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Some biting comments spice up the season

© St. Petersburg Times
published May 12, 2002

Josh Wooten was talking to members of a citizens' group on Wednesday when the lightning struck.

Wooten was building a case that the current group of county commissioners, of which he is one, anticipates issues rather than just reacting to them. This board is pro-active, he said, a stark contrast with past commissions that didn't see the train wrecks ahead.

Hitting his stride, Wooten brought up the Halls River Retreat condo project, one of the most controversial issues the commissioners have faced in years. It has it all: varying views on how the county's growth plan should be interpreted, a boatload of environmental concerns, hints of sinister backroom deals, and now lawsuits. It's a mess.

It's also something that could have been avoided, he said.

"If I had been a commissioner for 12 years, I would have seen it coming," said Wooten, a freshman on the board, alluding to senior Commissioner Gary Bartell.

"And," he added, "I wouldn't have had my wife sue the commission to save my political butt."

Wooten said some members of the Citrus County Council hissed at his slap at Bartell and his wife, Joanne, who is party to one of two lawsuits filed against the county over the condo project.

Having not been at the meeting myself, I asked Wooten on Thursday about his comments. Not only did he not back away from them, he elaborated.

"(Bartell) should have known there was a problem a long time ago," Wooten said. "That was my point: He should have brought it up back then. Only when 300 people stormed in did Gary get involved.

"It's great to pound your chest and say you're the savior of the world. But if you're going to pound the other commissioners over the head, take responsibility for not having done anything up to then. You've been there for 12 years."

Wooten paused long enough to give Bartell some credit for his work. "Gary's a talented guy, and the board is better off because he's there. He's taken on issues that are very tedious; he's tenacious." Then, he resumed his critique.

"His tactics leave a lot to be desired," Wooten said. "The board has already voted, so let's move on, unless you get another swing at the ball. You cast your vote, now let the process work. And if you do try to manipulate the process, at least acknowledge you should've looked at the issue closer and done more 10 years ago."

Wooten couldn't help but aim a shot or two at Mrs. Bartell as well.

"When I'm sitting there in Lecanto and seeing my colleague's wife handing documents to an attorney who is suing the county, and the developers' attorneys are looking at each other and wondering what kind of county is this, well, I gotta wonder what's going on. The process is kind of scary."

Wooten said that Mrs. Bartell "has every right to get involved. I admire her." But he agreed that, with the exception of a former first lady, you don't often see an elected official's spouse dive into public policy.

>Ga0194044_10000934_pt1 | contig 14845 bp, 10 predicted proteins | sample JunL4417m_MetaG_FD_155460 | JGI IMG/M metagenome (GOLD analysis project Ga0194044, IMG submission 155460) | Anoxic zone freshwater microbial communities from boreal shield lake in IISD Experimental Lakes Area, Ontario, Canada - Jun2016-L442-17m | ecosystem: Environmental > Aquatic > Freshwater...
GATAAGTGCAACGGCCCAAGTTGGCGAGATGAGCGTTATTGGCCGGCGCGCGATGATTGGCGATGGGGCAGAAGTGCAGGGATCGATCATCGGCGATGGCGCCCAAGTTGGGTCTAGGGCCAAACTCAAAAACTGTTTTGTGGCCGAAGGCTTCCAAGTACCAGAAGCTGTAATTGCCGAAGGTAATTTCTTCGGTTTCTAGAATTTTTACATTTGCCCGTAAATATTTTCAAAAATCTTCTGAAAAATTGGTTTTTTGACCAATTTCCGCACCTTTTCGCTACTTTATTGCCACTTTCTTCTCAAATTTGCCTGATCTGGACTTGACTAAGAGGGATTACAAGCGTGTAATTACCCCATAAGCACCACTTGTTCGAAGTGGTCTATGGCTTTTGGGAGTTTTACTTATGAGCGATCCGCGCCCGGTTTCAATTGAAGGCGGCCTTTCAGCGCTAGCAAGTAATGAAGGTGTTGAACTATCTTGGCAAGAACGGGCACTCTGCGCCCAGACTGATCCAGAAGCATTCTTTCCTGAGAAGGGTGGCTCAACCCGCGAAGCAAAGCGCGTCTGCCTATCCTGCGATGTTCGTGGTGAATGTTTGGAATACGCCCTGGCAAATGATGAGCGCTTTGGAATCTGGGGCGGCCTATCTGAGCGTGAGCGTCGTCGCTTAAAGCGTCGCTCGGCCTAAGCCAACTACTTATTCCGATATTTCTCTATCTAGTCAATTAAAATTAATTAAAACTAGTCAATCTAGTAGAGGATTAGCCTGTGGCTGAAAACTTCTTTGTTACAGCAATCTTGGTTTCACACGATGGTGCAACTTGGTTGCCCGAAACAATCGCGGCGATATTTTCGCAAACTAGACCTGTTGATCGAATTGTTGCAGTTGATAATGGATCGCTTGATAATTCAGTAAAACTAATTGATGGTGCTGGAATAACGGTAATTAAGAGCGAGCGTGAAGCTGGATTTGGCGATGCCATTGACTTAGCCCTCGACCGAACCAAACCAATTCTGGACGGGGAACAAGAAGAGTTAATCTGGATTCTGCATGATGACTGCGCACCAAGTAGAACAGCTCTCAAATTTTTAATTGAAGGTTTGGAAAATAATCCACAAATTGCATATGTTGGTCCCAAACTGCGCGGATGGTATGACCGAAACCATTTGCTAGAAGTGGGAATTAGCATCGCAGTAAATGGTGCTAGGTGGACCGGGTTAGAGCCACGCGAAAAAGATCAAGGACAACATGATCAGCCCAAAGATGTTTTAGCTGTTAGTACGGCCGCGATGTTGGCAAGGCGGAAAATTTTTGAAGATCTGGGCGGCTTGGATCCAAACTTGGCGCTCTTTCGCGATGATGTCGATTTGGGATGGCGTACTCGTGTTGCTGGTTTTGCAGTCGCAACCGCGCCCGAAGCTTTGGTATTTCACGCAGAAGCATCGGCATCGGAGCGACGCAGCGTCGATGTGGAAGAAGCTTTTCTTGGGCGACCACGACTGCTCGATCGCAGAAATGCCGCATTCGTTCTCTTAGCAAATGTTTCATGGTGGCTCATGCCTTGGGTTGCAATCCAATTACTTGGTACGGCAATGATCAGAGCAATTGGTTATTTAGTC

"Is Joanne Bartell now the Hillary Clinton of Citrus County?" he said.


Bartell, reached later, chuckled at the comments.

"He needs to take that up with Joanne," Bartell said. "I'm not going to stoop to the level of personal attacks. It's not becoming of a commissioner.

"It's the political season," he said. "I stand on my record. If he wants to make it personal, fine. I'm only going to address issues before the county commission."

Wooten disagreed even with that, saying that Bartell is doing his share of commenting on the Halls River project, but only in private. "He says it to anyone who will listen," Wooten said. "I have the (guts) to say it in public."

As for Wooten's claim that he was late to see the problems behind the condo project, Bartell gave a brief history lesson.

"This issue of the Homosassa River and pollution started long before I went into office," he said. "The county was trying to sewer that area for many years.

"The intent was solely to take care of the existing problem. That was the theme of 10 town meetings we held to correct the problems of the past. It was never to entice development. We were confident from what county staff and the state agencies told us that the comprehensive plan would define how development would occur in the area."

Wooten said that's why he brought the issue up to the Citrus County Council, an umbrella group of civic activists, some of whom years ago warned that running sewer lines into that area would lead to more development. He wanted to congratulate them for their foresight.

"That's a red meat group," Wooten said. "I told them to stay involved. It was a great speech, if I say so myself."

Some of the bite in Wooten's comments stems from the criticism he has felt for casting the deciding vote to approve the Halls River project.

"I have been vilified in the press, but I have broad shoulders," he said. "I just ask people to look at my record. I came to this job to get some things accomplished, and I have done that. I have a hell of a good record," he said.

Wooten compared his record to that of one of his loudest critics, community activist Chris Lloyd. "What has Chris Lloyd ever done?" he said.

There's one more thing that Wooten can add to his list of accomplishments: He's gotten the local political season off to a lively start. And, unlike Bartell, he's not even up for re-election this year.

Strap on your asbestos britches, boys and girls. It's gonna be a scorcher.

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